“I am with the whole team right now. We want to know who you are writing for and where we can follow up and find your stories at.
Are you on assignment or can you get assigned by one of your publications.
Please let me know asap.
I received that message from Van Halen’s publicist – Eddie Van Halen’s wife Janie – in the middle of the afternoon five years ago today. Immediately I responded with my editor’s contact information for the Boston Phoenix, who I would be covering the invite only show for by the band at the tiny basement club Cafe Wha? in Greenwich Village. The day before, I had been told that I was on the wait list. Now it was looking like I might actually have a shot at attending.
Eight minutes later, this message came through:
“Ok my friend, we will see you this evening.
There are no plus ones at all so please come alone.
Thanks and look forward to seeing u tonight!”
Holy SHIT. This was really happening.
The only issue, a fairly large one at that, was me being in Boston and the show taking place in New York. Heart racing, toying with the idea of renting a car and rolling at an unhealthy speed down the interstate, I found an Amtrak Acela Express which was leaving in 25 minutes and would get me into Penn Station around 7pm – right when doors were due to open.
Of course, there was a delay somewhere in Connecticut and we sat, and sat, and sat while I went into full-blown panic mode. Somehow the train pulled in almost on time. I sprinted to street-level, grabbed a cab and made it within a block or so by 7:30pm. The surrounding streets were lined with thousands of people, held back by guard rails and police barricades. For a moment, I stood with them, then remembered, “I’m on the list to get in!”
Descending down the steps, I was greeted with a packed throng of press, friends of the band and locally-baased celebrities. Jimmy Fallon, John McEnroe and his wife, onetime VH lead singer candidate Patty Smyth, cruised by me. The official capacity of Cafe Wha? is 220, but it felt much smaller.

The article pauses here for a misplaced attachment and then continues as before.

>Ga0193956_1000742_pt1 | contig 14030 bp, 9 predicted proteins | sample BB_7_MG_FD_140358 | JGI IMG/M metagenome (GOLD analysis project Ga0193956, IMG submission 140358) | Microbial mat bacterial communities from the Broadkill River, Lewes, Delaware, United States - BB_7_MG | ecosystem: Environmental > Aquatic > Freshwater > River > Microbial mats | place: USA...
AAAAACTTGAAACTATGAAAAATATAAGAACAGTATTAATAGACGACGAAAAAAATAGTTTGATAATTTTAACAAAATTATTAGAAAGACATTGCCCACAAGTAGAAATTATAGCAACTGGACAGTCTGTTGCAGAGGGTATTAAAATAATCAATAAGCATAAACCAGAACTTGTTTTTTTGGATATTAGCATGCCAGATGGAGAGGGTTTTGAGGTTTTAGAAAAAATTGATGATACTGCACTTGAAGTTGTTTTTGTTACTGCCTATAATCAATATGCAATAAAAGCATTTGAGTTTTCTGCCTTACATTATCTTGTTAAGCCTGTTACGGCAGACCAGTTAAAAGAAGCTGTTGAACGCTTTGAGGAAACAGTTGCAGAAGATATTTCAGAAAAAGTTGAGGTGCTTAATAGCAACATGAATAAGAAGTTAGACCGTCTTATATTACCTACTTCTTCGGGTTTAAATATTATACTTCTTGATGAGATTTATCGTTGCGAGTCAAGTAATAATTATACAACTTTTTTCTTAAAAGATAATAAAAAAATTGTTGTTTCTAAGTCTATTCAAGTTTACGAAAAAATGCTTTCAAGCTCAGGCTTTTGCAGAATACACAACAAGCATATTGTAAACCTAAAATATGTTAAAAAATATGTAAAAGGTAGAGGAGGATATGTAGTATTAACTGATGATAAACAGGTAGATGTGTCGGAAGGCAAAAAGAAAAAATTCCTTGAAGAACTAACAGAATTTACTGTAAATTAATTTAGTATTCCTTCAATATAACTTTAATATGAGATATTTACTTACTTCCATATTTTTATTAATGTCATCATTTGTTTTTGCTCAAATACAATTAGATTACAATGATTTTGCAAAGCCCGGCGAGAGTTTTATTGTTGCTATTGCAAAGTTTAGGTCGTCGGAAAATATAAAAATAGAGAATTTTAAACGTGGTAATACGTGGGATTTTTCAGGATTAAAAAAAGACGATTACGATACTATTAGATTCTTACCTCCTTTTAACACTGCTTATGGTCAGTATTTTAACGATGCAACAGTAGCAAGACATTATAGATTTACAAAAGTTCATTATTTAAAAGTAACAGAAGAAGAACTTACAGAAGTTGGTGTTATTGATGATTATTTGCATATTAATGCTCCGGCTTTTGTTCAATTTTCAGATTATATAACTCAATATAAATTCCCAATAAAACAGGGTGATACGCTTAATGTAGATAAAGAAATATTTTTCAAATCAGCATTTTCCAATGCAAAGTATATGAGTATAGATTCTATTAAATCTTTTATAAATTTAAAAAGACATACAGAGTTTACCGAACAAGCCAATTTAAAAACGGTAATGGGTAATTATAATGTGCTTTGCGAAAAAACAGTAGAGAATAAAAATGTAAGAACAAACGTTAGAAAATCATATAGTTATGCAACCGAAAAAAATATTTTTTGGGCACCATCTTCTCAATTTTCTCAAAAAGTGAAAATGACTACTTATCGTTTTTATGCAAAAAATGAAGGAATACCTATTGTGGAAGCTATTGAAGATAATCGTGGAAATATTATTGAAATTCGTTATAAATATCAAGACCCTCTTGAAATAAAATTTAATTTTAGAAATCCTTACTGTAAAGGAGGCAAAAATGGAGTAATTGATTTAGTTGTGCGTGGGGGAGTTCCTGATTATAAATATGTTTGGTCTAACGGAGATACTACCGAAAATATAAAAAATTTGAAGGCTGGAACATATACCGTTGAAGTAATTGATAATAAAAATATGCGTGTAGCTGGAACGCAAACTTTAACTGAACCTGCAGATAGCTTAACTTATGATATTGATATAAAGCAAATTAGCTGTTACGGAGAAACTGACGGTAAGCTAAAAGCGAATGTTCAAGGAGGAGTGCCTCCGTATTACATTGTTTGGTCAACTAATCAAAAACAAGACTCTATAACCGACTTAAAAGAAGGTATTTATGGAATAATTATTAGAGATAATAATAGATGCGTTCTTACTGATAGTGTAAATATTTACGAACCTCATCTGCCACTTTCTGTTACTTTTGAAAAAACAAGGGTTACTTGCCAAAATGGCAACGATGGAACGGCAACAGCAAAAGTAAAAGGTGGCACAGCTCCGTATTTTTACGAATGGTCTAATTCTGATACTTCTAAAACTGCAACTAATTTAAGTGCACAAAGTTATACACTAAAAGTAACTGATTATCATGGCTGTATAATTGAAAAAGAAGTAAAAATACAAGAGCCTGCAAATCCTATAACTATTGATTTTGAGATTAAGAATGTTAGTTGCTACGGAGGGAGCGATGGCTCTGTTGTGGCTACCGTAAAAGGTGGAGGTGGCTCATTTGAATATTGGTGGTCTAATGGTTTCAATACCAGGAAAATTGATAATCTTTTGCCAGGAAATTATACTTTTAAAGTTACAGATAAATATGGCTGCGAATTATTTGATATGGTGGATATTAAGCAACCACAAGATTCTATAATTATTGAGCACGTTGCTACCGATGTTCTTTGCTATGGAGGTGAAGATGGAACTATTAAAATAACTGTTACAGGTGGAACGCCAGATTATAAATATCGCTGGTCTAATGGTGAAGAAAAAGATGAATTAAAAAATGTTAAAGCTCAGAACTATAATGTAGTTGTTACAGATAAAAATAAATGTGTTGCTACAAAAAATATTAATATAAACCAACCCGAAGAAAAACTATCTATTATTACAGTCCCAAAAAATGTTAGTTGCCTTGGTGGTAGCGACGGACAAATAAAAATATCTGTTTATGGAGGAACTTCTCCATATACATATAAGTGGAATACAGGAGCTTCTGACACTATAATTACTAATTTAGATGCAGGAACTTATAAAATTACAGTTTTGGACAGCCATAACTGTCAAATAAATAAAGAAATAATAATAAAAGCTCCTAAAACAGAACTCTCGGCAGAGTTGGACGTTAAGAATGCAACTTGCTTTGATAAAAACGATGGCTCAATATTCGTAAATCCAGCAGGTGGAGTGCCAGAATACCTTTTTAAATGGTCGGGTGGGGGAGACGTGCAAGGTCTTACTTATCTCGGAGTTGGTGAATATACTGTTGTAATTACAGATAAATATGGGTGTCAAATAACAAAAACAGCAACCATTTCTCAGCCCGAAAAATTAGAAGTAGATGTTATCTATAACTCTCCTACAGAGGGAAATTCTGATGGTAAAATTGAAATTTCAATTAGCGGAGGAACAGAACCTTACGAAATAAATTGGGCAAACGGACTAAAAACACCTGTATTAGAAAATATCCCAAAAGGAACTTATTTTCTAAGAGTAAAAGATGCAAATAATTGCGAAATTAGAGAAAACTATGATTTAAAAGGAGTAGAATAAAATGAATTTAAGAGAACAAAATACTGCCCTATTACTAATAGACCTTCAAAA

I made conversation with Rolling Stone writers David Fricke and Joe Levy, the former a major influence, and said hello to radio host Eddie Trunk and comedian Jim Florentine. Some people – none of the aforementioned by the way [except for one] – had a too-cool-for-school attitude. Like, “Yeah, we’re here, it’s no big deal,” hanging as far back as possible. Was that the reigning etiquette? Is that how a journalist was supposed to act in this situation?
People were still kind of milling about, so I moved toward the stage, which came up to mid-thigh, and parked myself right in front of David Lee Roth’s microphone. At about 8:30pm, there was some commotion and cheering by the stairwell.
The band had arrived.
There’s no backstage at Cafe Wha?, so the guys came through the front door like everyone else. I couldn’t really make out much of what was happening as people clamored to get closer to the group. Then I felt a hand on my shoulder, turned around and was face to face with drummer Alex Van Halen. He used my shoulder as leverage to get onstage. And his brother followed suit. Eddie’s son Wolfgang and Roth needed no assistance and bounded up on their own.
Opening with the cover of the Kinks’ “You Really Got Me,” they tore through an 11 song set. Seven songs in, during the breakdown of “Panama,” Roth started riffing off the top of his head, and then asked for a waitress to bring him a drink, a shot, a double – whatever was in her hand. One obliged, but couldn’t get through to him. I lifted the drink off her tray and passed it to Dave. He looked at me and said, “Thank you.” A writer from Esquire tapped me on the shoulder and said, “Dude, you just handed David Lee Roth a drink!”
I was giddy. I was a fanboy. It didn’t matter anymore, we all were by that point.
Then it was over.
While waiting in line for the coat-check, where I had stored my laptop, I spoke briefly with Roth’s sisters. A writer who I had previously admired, Chuck Klosterman, was loudly pontificating about nothing. He was so in love with the sound of his own voice, it was equal parts embarrassing and annoying. I was thinking how good it would feel to punch him in the face, anything to make him shut the fuck up, but had to file a story.
Beating it out of there, I went to Brother Jimmy’s by Penn Station and wrote the story for the Phoenix. Reading that now, I remember the excitement I felt, the natural high. The article is pure adrenaline. Our coverage was one of the first to go live, but the next day I got another surprise. The Village Voice ran its piece, and this was the photo that led into it:
I’m looking so serious as I take that picture with my point and shoot. It was early in the set, because I made sure to get some snaps and pocket that camera and enjoy the moment, soaking it in, just being there.
The reason I got into the music journalism game wasn’t because I was a frustrated musician or a critical douche who wanted to lambast everything I despised. I signed up because I love music with my entire being and have since I was a wee lad. That night, it was symbolic of that passion. It’s a slice of time never to be forgotten, and something that eight year old me would never imagine could happen to him. And that kid inside never loses his wide-eyed wonder, amazement and thankfulness to experience opportunities like January 5, 2012.